For centuries, domestic dogs have lived alongside humans and eaten whatever the humans ate. Contrary to popular belief, dogs have ‘evolved’ as omnivores, unlike their relative the wolf, and are very opportunistic eaters. Before modern times, dogs would live off of scraps from their master’s table and would forage for nutrition in rubbish dumps, in the forest, and even eat from discarded carcasses. Within the last century, dogs became “indoor” pets and began sleeping in our bedrooms. The invention of “dog food” not only made dogs’ diets more nutritionally balanced and consistent, it also made feeding our dogs easier and cheaper. However, commercial diets have also made it easier for us to over-feed our pets and some pet foods are laden with too much fat and even high-fructose corn syrup.
Commercial foods are not entirely bad, as the inclusion of the essential amino acid taurine in all cat foods has virtually eliminated the incidence of taurine-deficiency illnesses. But consumers have become wary of commercial pet foods in recent years, due to endless production issues. These recalls are often due to Salmonella contamination or toxins such as melamine, as seen in 2007 recall in Australia and the USA. The feline version of ‘Mad Cow Disease’ or bovine spongiform encephalopathy (BSE) was seen after cat food was contaminated with prions in the United Kingdom in the 1990s. More recently, the 2013 horse-meat scandal rocked the human food chain within the European Union – human food outlets such as IKEA, Sainsbury’s and TESCO were ‘contaminated’ with horse meat. While horse meat is a delicacy in some cultures on the Continent and some people may be okay with it being fed to their dogs and cats – the problem lies in that the horses may not have been fit for human consumption or the meat was tainted with potentially harmful medications.
Concerned? You’re not the only one
More and more people are becoming aware of these problems within our food chain. The good thing is, you don’t have to participate. Many people have made the shift away from processed foods for both their families and their pets. This means sourcing your meat, dairy, fruits and veg from small producers not far from home. Farmer’s markets and local cooperatives are great places to get started. This “traceability” of the food you and your pet eat will both benefit your waistlines and your peace of mind.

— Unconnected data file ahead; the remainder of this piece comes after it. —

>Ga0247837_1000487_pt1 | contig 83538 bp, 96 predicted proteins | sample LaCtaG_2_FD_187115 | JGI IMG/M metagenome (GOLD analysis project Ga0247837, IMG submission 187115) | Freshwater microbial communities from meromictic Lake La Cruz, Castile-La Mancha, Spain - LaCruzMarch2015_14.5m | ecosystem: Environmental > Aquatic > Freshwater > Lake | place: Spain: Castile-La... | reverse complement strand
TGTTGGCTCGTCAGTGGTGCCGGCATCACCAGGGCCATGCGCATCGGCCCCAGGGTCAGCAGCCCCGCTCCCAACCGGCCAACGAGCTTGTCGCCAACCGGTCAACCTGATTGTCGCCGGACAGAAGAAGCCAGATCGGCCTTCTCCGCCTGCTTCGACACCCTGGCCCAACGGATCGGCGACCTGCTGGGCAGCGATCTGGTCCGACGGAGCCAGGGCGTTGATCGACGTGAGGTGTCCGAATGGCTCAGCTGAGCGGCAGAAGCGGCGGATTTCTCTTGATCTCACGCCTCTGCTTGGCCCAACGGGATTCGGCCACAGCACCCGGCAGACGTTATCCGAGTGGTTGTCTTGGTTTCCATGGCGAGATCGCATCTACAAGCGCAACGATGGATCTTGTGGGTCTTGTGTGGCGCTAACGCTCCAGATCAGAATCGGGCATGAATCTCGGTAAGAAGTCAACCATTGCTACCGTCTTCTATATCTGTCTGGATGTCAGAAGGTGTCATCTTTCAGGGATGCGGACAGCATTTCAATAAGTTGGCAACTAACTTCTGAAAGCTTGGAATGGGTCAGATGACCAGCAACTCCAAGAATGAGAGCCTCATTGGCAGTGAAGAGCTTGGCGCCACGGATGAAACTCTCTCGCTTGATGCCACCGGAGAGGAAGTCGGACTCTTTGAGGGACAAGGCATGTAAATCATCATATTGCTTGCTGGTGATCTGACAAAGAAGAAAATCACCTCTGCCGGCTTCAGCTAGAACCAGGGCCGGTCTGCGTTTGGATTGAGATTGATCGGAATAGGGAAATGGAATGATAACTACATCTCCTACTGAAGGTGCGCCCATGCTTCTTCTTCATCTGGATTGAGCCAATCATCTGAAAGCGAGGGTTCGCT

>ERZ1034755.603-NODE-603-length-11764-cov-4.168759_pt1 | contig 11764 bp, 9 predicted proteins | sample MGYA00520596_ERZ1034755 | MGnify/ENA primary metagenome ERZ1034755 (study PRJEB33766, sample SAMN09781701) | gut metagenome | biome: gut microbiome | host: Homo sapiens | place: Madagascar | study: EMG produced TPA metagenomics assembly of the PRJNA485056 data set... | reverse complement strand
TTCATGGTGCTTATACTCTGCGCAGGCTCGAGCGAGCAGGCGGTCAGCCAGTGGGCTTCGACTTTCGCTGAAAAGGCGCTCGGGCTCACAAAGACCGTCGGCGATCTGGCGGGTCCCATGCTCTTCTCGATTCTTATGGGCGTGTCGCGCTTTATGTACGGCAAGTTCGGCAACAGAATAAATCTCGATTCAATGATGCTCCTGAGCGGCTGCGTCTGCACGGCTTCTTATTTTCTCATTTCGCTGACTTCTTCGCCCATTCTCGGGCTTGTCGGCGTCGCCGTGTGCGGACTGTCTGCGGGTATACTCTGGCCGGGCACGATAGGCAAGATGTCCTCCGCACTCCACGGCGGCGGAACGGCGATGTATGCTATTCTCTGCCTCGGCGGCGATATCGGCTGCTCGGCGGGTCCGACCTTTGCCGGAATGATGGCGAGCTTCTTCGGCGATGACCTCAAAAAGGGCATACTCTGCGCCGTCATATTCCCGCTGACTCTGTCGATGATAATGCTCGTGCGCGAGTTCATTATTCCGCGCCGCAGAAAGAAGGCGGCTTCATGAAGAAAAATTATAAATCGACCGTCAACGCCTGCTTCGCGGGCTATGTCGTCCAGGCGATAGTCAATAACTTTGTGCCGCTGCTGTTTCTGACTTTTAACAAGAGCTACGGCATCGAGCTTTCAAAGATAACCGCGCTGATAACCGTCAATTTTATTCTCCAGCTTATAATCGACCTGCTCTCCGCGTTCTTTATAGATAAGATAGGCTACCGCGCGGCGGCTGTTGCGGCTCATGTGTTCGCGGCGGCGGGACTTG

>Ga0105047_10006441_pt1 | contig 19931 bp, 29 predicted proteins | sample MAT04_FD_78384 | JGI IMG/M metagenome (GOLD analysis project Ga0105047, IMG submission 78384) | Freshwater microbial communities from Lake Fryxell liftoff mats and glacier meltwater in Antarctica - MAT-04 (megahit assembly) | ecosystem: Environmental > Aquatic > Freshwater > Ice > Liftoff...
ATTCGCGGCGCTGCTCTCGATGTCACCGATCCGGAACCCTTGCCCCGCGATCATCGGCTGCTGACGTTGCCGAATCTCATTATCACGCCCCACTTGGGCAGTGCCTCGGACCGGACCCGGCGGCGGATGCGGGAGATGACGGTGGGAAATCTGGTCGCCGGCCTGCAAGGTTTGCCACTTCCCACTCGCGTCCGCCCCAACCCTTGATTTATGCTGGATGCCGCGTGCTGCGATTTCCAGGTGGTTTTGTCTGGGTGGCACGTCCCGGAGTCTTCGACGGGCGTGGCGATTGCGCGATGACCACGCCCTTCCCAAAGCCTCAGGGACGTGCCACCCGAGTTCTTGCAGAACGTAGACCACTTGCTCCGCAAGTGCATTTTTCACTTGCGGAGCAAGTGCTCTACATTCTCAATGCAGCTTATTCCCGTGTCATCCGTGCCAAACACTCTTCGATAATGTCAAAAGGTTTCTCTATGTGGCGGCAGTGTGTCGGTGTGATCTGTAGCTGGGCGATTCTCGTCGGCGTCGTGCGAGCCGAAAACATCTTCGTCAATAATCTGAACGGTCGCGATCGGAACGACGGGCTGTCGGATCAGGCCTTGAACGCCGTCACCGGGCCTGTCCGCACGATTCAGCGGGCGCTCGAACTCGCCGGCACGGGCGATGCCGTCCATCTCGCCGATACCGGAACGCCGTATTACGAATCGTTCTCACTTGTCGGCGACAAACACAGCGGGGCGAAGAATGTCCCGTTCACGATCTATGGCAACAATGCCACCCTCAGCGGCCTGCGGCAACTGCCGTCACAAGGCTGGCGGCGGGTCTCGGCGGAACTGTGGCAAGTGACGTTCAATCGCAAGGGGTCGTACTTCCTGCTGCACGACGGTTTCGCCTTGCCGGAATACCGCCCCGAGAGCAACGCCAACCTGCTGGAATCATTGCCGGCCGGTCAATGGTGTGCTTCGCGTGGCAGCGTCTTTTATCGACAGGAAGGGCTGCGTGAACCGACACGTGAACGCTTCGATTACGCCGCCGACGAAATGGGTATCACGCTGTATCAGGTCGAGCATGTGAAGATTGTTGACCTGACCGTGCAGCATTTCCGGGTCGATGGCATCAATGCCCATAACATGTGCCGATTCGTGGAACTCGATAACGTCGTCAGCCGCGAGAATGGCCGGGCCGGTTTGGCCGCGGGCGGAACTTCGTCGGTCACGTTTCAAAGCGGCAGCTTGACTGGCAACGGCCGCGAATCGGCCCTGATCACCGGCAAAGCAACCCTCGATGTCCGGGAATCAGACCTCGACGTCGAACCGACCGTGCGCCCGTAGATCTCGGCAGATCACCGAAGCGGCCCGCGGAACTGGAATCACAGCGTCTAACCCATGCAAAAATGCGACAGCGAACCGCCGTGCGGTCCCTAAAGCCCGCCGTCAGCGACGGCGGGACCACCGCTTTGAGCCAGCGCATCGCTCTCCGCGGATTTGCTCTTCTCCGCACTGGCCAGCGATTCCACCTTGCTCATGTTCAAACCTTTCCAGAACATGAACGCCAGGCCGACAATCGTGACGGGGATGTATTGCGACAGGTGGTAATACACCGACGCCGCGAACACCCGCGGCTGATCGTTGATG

How can I cook for my pet?
You can take the same raw ingredients that you feed your family and turn it into homemade dog or cat food. This does need to be done with care, especially if you have a growing puppy, kitten or a pet with specific health problems. Here is a checklist to get you started:
- Consult with your veterinarian about home cooking for your pet – many have trusted resources available for you
- Ask your veterinarian for a referral to a veterinary nutritionist, especially if your pet has food allergies or another medical issue.
- Do some research – use reputable resources and be careful about recipes you may find online- not all are balanced for every life stage.
– A good starting point – consult with Dr. Susan Wynn’s basic balanced ‘Paleo’ recipe for dogs and cats. Dr. Wynn is a well-respected holistic veterinarian and nutritionist in Atlanta, Georgia, USA.
- Invest in an electric “slow cooker” or CrockPot. These allow you to cook for your pet while away from home in large batches – leftover portions can be refrigerated and reheated when needed over the next several days.
- Not all foods are safe for dogs and cats!
– Avocados, chocolate, macadamia nuts, garlic, onions, grapes, etc. are actually TOXIC to cats and dogs and may cause illness or death.
– Before you start cooking – check your ingredients with the toxic plants and foods database with the ASPCA Animal Poison Control website.
- Avoid feeding raw diets – raw meats, even ‘organic’, can harbor harmful bacteria such as Salmonella and E. coli. These bacteria can cause severe digestive issues and even death. Thorough cooking will eliminate these bad bugs and cooking also increases digestibility.